Masabumi "Poo" Kikuchi was a Japanese jazz pianist of legendary stature with a vast discography that ran the gamut from straight-up post-bop and vanguard classical to fusion recordings, solo synthesizer dates, and even digital dub.
He toured and recorded with artists as diverse as Sonny Rollins, Lionel Hampton, Terumasa Hino, Sadao Watanabe, and drummer Paul Motian, among others.
Kikuchi was born in Tokyo in October of 1939. He studied music at the Tokyo Art College High School and, upon graduating, immediately formed his own trio. Soon after, he won a spot in Hampton's Japanese touring band. He made his recording debut as a jazz pianist in 1963 on Toshiko Akiyoshi and Charlie Mariano's East & West. Kikuchi played piano on composer Toru Takemitsu's score for a film by Masahiro Shinoda. In 1966 he appeared with Watanabe on the saxophonist's Jazz & Bossa recording, along with iconic drummer Masahiko Togashi. The year 1967 proved to be a prolific one in Kikuchi's career: not only did he appear on no less than five albums recorded with Watanabe and Mariano, but he also appeared with Japan's Swing All Stars. In 1968, along with session work, he and trumpeter Hino formed the Hino-Kikuchi Quintet and recorded their self-titled debut; the album received national acclaim.
Around this time, the pianist also entered a contest for overseas musicians sponsored by Down Beat magazine. He won a full scholarship to the Berklee College of Music in the United States. Before leaving for Berklee, Kikuchi played piano for Rollins during his Japanese tour. The pianist returned to Japan in 1969. In 1970, he was part of Peacock's group on the seminal Eastward album. Kikuchi formed his own sextet right after, and recorded Matrix in 1970; it was the first recording under his own name to see international distribution and is one of his classics. Poo-Sun, which was influenced by the sounds coming from Miles Davis' group of the same period, was issued the same year. All told, Kikuchi's sextet recorded a total of seven albums in 1970, two in collaboration with Watanabe's band. He also appeared on Hozan Yamamoto's Silver World with Peacock.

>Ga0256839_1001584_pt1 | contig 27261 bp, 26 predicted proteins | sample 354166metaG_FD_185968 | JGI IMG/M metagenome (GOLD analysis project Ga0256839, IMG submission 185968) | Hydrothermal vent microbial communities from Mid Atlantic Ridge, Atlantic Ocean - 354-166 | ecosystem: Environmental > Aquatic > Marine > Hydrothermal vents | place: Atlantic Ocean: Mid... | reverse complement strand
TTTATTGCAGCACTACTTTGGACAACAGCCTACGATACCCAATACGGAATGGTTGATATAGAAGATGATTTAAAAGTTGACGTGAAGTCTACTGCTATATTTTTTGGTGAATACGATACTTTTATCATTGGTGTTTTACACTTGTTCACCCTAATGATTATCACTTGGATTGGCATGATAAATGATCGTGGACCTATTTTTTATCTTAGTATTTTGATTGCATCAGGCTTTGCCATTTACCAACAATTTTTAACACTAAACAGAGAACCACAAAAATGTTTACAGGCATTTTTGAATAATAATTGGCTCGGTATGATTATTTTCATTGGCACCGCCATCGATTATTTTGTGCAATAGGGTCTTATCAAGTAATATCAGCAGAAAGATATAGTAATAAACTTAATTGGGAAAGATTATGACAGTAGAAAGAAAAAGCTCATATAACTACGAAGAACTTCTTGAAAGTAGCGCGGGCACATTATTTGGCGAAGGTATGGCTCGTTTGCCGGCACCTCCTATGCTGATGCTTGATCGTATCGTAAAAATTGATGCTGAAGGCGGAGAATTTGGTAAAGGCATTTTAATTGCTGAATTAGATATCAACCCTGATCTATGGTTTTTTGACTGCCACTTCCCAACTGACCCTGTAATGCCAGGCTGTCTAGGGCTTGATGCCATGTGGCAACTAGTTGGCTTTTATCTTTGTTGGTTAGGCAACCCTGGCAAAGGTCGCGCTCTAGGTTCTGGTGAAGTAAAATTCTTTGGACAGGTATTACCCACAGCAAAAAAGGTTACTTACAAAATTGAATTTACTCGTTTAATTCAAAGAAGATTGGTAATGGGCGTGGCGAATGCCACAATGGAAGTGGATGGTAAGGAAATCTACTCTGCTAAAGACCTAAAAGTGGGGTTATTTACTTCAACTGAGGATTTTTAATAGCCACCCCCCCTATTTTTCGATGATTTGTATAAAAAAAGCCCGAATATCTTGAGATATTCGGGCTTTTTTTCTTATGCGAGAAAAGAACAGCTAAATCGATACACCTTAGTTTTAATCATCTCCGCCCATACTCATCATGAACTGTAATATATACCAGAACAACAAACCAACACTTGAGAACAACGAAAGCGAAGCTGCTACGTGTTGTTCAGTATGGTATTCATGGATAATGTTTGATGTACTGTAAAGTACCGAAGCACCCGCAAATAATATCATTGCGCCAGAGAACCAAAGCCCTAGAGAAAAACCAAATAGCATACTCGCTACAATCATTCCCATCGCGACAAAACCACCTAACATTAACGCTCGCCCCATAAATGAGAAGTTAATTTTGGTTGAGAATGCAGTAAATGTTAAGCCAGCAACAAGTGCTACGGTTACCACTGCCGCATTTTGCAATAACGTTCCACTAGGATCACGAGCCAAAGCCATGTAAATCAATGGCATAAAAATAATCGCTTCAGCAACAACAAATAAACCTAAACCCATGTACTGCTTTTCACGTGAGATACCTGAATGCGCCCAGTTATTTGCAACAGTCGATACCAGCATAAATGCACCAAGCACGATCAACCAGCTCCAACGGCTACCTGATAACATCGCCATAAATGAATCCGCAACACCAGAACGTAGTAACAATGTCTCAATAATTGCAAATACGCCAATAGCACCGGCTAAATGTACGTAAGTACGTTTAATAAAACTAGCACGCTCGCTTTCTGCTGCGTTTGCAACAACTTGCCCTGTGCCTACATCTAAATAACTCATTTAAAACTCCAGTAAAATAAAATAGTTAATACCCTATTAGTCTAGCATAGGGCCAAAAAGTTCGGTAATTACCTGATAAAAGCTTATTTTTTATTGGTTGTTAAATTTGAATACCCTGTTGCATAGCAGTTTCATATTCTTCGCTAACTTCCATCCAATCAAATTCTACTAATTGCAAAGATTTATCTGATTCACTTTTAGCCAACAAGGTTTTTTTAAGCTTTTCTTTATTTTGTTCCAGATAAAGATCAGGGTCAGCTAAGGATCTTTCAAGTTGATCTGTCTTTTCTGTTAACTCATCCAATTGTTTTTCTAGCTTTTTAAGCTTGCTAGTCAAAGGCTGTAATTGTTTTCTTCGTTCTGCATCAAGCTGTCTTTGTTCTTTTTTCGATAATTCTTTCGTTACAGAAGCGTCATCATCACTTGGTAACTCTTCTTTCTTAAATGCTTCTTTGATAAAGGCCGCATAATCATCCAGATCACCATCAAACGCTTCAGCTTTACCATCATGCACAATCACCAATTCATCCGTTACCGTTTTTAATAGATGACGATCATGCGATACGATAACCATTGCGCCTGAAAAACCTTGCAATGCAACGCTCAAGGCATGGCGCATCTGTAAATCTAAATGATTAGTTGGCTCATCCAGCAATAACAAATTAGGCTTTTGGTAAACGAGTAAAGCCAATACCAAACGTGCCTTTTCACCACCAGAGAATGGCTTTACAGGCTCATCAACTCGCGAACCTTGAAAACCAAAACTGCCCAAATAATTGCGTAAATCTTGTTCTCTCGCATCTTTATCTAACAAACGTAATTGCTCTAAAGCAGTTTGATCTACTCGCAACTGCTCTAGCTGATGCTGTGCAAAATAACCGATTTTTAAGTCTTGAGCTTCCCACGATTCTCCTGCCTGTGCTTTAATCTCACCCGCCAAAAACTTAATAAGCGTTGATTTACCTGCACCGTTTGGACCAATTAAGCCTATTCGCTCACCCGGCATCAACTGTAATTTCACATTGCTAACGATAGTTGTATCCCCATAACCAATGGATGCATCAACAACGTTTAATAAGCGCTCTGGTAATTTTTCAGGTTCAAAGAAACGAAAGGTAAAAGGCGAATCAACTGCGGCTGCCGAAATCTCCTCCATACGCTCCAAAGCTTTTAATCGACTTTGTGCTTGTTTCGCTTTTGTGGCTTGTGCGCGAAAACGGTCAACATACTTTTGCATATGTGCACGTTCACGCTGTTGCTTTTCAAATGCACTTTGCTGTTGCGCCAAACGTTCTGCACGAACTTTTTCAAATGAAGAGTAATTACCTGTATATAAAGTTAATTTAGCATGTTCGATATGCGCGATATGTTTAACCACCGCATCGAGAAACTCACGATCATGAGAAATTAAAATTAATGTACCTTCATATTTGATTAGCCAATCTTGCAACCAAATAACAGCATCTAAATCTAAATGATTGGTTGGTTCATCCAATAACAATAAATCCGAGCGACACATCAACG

Between 1970 and 1979, Kikuchi was a well documented as a as a sideman and featured guest, and led several important dates. He recorded and toured with Mal Waldron, Joe Henderson, Elvin Jones,Gil Evans, and Peacock, and cut two duet albums with Togashi, the truly enigmatic Japanese vanguard jazz recordings Poesy: The Man Who Keeps Washing His Hands (1971) and Song for Myself (1974). His own non-sextet dates from the '70s included the enigmatic A Short Story for Image Hairpin Circus (1972), East Wind (1974), Wishes/Kochi (from 1976, featuring members of Davis' group including Reggie Lucas, Steve Grossman, Mtume, Dave Liebman, and Al Foster), and the solo But Not for Me (1978). Kikuchi had become friends with Davis earlier in the decade. He was one of the musicians whom the trumpeter kept in touch with during his retirement, and the two recorded an album together in 1978 that has never been released.